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How Will a North American Single Calling Zone Impact Your Business?

Posted by Henry Cheang | October 15, 2015 4:30 PM

Recently, Gartner released an updated forecast on enterprise communication services that was intriguing, to say the least. There were a number of key projections, but there was one that really caught our eye: Gartner predicts North America is likely to begin forming one roaming zone next year.

Roaming zone

What other interesting findings were in the report? And what should North American businesses do to prepare for the single roaming zone? Read on to find out.

The Gartner Predictions (About North America)

The entire Gartner forecast addresses coming developments in enterprise communications worldwide; we won’t be touching on that. Instead, we’ll just cover the meat of the updates: Projected changes in North America. Here are the major predictions:

  1. So, let’s start with the big one: Gartner expects Canada, the US, and Mexico to start becoming just one calling zone area by 2016 and that, when that happens, other Latin American countries will follow suit. This merging of the zones would be similar to the situation in Europe. All told, the analysts project a single North American zone to be in place sometime after 2019. They also expect that by 2020, the total number of global mobile zones will drop to three or four by 2020.
  2. Enterprise roaming mobile and voice traffic will rise by 5-10%, and enterprise spending on mobile data will rise as well (despite the abolition of roaming charges).
  3. Nonetheless, the elimination of roaming charges will have an impact on provider revenues (However, we note this is an opportunity for providers to offer new services and value bundles).
  4. Customers will most likely reassess their contracts in response to such a change in calling zones.

Now, assuming those predictions come true, what should North American businesses keep in mind about their enterprise mobility?

The North American Single Calling Zone and You

  1. Policy Review

If you haven’t done a (regular) review of your organization’s mobility policies, you should really get ready to do one very soon. If all of North America becomes a single calling zone, the way your employees do their jobs will change forever. This will be true of the way they use the access that increased mobility affords them to do their jobs, and the volume of mobile services they’ll consume.

These changes will impact the way you pay for this usage, starting with how you manage the initial changeover. Whatever rates you had before will be altered, and you need to keep on top of the differences to ensure that your budget planning makes sense in light of the single calling zone.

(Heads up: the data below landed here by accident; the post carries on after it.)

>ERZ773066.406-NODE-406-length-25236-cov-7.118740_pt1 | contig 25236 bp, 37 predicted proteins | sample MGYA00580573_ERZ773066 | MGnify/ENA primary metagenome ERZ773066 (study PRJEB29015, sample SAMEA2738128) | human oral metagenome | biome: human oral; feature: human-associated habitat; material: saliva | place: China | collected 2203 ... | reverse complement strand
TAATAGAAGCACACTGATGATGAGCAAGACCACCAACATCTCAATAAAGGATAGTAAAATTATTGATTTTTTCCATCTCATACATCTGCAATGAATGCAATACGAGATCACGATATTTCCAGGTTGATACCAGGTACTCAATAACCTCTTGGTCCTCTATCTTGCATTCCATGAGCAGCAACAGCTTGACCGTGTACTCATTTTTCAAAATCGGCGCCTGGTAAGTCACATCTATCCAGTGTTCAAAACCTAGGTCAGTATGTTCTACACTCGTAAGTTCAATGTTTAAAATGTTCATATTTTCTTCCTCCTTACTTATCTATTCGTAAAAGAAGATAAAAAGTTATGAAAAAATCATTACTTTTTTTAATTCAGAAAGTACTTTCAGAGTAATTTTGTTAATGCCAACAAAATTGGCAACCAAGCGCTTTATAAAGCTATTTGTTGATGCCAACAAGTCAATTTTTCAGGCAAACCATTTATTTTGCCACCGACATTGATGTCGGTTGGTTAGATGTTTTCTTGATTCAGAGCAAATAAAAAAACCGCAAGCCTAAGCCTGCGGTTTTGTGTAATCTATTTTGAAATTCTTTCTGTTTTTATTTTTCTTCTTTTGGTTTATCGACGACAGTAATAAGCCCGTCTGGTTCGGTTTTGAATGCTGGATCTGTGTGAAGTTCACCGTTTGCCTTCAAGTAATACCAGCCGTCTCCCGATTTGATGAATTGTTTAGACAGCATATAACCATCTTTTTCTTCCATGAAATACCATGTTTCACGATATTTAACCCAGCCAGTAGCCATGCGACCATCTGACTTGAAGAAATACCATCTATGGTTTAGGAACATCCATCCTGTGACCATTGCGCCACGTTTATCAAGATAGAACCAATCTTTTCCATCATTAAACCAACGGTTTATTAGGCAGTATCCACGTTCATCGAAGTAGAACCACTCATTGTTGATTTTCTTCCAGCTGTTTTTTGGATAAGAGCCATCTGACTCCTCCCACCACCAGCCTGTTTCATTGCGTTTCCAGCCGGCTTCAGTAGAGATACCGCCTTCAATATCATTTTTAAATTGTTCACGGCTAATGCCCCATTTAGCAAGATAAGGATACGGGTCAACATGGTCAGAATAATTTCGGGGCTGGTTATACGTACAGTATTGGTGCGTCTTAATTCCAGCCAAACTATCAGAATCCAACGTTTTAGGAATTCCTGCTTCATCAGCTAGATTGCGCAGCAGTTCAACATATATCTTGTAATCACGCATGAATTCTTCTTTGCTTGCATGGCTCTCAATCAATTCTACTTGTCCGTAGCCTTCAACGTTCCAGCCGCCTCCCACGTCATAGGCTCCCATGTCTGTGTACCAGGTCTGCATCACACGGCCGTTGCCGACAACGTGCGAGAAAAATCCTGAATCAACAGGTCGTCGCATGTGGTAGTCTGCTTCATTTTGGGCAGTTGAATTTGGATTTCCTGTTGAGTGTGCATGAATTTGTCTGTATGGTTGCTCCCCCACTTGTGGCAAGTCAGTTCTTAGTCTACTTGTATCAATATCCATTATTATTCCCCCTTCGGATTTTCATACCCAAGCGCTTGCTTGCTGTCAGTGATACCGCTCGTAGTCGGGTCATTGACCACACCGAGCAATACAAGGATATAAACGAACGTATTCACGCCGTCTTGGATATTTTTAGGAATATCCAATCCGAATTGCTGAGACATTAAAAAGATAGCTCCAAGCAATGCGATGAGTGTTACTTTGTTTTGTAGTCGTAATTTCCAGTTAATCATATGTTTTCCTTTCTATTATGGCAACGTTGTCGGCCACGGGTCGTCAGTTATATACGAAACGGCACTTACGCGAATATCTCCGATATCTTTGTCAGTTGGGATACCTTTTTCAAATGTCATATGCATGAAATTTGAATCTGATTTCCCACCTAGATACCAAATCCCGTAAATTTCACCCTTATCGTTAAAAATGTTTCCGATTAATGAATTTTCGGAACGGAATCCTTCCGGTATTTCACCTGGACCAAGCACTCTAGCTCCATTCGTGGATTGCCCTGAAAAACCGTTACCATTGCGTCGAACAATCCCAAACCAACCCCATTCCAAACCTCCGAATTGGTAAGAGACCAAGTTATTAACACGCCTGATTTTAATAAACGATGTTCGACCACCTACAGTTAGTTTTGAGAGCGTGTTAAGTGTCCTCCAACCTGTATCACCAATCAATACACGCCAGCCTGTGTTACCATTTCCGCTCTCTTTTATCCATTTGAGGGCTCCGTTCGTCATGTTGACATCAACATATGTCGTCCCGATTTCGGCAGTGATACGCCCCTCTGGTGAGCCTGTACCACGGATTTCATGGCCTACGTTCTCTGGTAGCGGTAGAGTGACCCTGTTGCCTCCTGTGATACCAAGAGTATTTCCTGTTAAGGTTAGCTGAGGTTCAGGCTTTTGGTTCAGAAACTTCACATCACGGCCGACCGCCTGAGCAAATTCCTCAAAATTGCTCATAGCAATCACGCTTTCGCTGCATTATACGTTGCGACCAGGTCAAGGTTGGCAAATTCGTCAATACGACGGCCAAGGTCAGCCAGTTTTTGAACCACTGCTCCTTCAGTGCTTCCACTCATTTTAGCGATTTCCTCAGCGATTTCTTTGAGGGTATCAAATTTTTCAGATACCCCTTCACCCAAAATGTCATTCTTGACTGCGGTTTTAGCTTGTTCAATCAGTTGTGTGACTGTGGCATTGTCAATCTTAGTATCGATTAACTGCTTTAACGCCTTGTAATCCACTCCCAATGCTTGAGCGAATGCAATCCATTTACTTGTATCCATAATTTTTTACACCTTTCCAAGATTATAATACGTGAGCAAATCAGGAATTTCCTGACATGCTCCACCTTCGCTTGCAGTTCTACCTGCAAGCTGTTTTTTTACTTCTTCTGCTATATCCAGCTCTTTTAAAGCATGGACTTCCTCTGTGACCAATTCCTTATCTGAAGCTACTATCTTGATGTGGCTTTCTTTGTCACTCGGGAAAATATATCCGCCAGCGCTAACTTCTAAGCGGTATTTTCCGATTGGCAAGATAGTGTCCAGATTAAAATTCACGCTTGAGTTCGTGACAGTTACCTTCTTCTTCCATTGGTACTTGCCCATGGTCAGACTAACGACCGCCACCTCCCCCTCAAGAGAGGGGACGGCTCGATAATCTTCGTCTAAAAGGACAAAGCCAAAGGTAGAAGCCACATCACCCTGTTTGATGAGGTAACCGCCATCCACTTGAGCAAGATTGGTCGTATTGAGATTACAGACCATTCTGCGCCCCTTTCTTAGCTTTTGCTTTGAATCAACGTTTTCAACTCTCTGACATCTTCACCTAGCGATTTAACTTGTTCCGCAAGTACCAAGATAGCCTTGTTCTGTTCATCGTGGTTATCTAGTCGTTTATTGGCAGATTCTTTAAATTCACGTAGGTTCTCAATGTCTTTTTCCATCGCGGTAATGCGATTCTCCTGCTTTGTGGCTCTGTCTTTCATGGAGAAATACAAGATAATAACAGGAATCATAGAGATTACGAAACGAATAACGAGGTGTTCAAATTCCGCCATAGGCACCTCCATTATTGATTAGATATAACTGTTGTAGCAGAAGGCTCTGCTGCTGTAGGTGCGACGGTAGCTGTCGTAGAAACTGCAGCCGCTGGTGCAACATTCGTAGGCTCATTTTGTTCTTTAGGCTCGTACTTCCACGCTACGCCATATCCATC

On a separate note, should a single zone come to pass in North America, you might want to consider assigning more phones to more employees. The rates should certainly become cheaper, and the greater communication access can certainly open up more opportunity for your business.

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  1. Modifications to Rate Plans

A single calling zone is predicted to affect the bottom line of providers. And in an era where there’s an expectation of ever-falling prices for services, it would be unthinkable for prices to be raised elsewhere to offset revenue drops that stem from Gartner’s projected single calling zone. Feature bundles will most probably be modified while the prices will remained unchanged. It’s something you’ll have to keep in mind when the time comes to renew your contracts.

  1. Value of IT and telecom expense management (TEM)

Without sounding self-serving, the Gartner report actually cites TEM (and by extension, wireless expense management (WEM)) as a valuable tool for organizations when dealing with single calling zones. Although they reference TEM as being useful in the European Union when they made the switch over to a single calling zone, the principles hold for North America as well.

In particular, Gartner believes that TEM providers will be very helpful in helping customers source competitive carrier offerings. They further state that, because of the visibility into mobile asset inventory and usage that mobile expense management furnishes users, TEM providers will give their customers greater efficiencies and strategies on mobile usage. 

The takeaway message here is that you should consult with your wireless expense management provider now to devise strategies to handle the possible North American single calling zone. Better to be proactive than reactive, after all. If you don’t already have a provider, contact us – we are the leading experts in Canada, and we’ll help you through any challenges you have with your IT and telecom assets. 

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Topics: Policies, Mobile Devices, Wireless Expense Management (WEM), Mobile Device Management (MDM)

Written by Henry Cheang

Henry is a dedicated technical writer, focused on conducting market research, contributing to product design, and writing clear and concise documentation for the company. He is an enthusiastic team member and is passionate about science and technology, who plays a key role in Cimpl’s product messaging. His dedication to writing is reflected in his experience in authoring academic papers, documentation, user guides, and in contributing to Cimpl’s marketing efforts.

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